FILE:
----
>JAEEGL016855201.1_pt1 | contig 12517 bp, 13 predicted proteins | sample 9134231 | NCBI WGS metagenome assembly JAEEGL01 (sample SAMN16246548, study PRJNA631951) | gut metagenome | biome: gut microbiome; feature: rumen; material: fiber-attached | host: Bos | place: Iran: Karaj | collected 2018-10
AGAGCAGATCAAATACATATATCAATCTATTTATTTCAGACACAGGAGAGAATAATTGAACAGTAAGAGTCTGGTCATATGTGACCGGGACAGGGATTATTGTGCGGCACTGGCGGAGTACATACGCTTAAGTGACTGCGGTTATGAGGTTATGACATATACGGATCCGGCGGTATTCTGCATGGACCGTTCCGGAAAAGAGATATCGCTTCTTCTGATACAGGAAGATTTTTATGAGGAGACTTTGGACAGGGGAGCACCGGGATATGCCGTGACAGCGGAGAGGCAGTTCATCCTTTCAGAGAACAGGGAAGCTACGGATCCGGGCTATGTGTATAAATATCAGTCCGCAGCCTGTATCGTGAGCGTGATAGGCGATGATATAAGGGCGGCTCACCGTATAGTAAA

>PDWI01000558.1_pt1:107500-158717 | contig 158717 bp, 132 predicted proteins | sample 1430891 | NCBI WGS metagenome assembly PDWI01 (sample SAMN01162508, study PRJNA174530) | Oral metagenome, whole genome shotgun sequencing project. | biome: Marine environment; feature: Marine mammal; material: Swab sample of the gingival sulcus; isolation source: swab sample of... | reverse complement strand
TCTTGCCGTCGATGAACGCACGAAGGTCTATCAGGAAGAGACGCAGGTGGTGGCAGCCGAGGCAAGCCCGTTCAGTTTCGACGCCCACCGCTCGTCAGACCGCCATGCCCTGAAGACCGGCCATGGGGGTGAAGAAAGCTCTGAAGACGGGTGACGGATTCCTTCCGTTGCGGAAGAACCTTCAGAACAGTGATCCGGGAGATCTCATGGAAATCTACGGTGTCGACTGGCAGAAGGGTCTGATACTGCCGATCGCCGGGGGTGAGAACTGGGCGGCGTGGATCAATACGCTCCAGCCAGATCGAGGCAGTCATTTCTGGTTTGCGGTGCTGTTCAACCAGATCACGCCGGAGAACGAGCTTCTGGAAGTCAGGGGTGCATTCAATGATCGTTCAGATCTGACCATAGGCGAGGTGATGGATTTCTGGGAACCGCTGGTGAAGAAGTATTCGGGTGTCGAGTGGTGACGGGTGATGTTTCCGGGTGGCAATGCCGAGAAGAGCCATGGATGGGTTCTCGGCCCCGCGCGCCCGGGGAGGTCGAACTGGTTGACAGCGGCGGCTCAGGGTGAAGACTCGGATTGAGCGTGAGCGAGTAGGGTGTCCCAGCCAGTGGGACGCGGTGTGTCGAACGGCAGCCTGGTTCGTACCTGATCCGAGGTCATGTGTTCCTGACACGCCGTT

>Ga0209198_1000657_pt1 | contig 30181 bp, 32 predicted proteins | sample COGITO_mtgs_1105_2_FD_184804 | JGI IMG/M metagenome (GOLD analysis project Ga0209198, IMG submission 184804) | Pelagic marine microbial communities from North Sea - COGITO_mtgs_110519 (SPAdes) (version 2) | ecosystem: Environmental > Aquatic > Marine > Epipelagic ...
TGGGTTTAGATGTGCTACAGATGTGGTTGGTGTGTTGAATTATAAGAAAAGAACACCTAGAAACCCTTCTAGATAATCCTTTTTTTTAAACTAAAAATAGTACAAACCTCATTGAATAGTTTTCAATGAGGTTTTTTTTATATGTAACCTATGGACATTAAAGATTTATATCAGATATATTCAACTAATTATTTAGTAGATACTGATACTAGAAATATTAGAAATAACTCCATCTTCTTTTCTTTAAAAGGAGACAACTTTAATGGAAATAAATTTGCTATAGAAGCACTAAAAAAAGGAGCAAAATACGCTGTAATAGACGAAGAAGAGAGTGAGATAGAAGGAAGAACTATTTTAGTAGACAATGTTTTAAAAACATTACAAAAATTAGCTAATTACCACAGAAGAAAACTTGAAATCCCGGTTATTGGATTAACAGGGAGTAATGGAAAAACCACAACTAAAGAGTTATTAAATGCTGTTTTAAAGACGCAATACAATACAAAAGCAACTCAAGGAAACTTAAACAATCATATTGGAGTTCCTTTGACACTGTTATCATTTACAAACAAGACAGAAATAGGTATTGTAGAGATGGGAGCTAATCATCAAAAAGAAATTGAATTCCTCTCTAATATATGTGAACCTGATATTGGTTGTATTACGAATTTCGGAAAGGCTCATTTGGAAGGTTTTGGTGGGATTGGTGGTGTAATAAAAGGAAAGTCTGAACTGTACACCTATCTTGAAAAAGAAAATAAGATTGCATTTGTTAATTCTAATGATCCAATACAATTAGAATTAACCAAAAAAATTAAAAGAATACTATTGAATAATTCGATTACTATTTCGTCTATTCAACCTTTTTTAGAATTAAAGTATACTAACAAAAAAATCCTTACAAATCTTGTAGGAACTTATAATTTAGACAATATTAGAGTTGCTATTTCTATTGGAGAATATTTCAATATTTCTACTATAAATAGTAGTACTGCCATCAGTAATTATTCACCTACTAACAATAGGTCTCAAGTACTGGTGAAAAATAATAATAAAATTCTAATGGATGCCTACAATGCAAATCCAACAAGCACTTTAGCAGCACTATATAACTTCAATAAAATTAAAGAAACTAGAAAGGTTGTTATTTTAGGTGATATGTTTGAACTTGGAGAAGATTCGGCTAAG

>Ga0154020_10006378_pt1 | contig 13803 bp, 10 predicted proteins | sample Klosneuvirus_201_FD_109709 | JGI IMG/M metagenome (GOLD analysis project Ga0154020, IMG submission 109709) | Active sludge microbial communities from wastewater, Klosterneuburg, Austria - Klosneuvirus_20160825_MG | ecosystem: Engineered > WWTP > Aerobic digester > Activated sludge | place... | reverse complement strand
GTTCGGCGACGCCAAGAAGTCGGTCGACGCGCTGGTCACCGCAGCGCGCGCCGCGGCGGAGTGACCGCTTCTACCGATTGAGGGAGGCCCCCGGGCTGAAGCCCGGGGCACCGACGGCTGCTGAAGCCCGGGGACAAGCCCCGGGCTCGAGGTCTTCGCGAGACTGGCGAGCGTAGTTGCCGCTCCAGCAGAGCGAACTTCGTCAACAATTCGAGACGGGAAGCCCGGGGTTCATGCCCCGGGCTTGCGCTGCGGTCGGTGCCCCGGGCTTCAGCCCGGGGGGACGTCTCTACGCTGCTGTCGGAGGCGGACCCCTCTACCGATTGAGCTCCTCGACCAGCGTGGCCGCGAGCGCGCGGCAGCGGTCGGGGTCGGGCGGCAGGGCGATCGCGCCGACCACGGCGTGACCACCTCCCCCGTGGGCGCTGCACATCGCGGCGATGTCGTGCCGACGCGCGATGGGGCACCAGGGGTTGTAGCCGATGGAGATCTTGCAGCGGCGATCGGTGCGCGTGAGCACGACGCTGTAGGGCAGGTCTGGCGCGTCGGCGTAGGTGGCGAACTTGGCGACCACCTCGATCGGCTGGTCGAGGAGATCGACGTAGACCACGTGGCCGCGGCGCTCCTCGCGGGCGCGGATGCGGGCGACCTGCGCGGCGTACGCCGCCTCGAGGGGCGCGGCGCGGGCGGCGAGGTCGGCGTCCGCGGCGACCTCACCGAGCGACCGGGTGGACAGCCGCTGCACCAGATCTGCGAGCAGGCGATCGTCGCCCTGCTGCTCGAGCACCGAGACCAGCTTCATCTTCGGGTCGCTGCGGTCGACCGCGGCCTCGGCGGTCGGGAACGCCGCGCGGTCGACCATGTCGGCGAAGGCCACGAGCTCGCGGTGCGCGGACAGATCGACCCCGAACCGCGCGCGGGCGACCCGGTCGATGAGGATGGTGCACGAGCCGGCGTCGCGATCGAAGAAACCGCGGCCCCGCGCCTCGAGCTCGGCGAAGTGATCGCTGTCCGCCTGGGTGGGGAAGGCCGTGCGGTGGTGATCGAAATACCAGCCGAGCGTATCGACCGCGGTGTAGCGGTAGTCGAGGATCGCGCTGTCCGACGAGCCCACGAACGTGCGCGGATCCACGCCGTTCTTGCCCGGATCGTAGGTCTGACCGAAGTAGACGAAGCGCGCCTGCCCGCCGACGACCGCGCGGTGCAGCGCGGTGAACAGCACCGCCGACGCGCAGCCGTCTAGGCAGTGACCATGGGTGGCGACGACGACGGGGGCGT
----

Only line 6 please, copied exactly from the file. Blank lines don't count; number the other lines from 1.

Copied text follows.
TGGGTTTAGATGTGCTACAGATGTGGTTGGTGTGTTGAATTATAAGAAAAGAACACCTAGAAACCCTTCTAGATAATCCTTTTTTTTAAACTAAAAATAGTACAAACCTCATTGAATAGTTTTCAATGAGGTTTTTTTTATATGTAACCTATGGACATTAAAGATTTATATCAGATATATTCAACTAATTATTTAGTAGATACTGATACTAGAAATATTAGAAATAACTCCATCTTCTTTTCTTTAAAAGGAGACAACTTTAATGGAAATAAATTTGCTATAGAAGCACTAAAAAAAGGAGCAAAATACGCTGTAATAGACGAAGAAGAGAGTGAGATAGAAGGAAGAACTATTTTAGTAGACAATGTTTTAAAAACATTACAAAAATTAGCTAATTACCACAGAAGAAAACTTGAAATCCCGGTTATTGGATTAACAGGGAGTAATGGAAAAACCACAACTAAAGAGTTATTAAATGCTGTTTTAAAGACGCAATACAATACAAAAGCAACTCAAGGAAACTTAAACAATCATATTGGAGTTCCTTTGACACTGTTATCATTTACAAACAAGACAGAAATAGGTATTGTAGAGATGGGAGCTAATCATCAAAAAGAAATTGAATTCCTCTCTAATATATGTGAACCTGATATTGGTTGTATTACGAATTTCGGAAAGGCTCATTTGGAAGGTTTTGGTGGGATTGGTGGTGTAATAAAAGGAAAGTCTGAACTGTACACCTATCTTGAAAAAGAAAATAAGATTGCATTTGTTAATTCTAATGATCCAATACAATTAGAATTAACCAAAAAAATTAAAAGAATACTATTGAATAATTCGATTACTATTTCGTCTATTCAACCTTTTTTAGAATTAAAGTATACTAACAAAAAAATCCTTACAAATCTTGTAGGAACTTATAATTTAGACAATATTAGAGTTGCTATTTCTATTGGAGAATATTTCAATATTTCTACTATAAATAGTAGTACTGCCATCAGTAATTATTCACCTACTAACAATAGGTCTCAAGTACTGGTGAAAAATAATAATAAAATTCTAATGGATGCCTACAATGCAAATCCAACAAGCACTTTAGCAGCACTATATAACTTCAATAAAATTAAAGAAACTAGAAAGGTTGTTATTTTAGGTGATATGTTTGAACTTGGAGAAGATTCGGCTAAG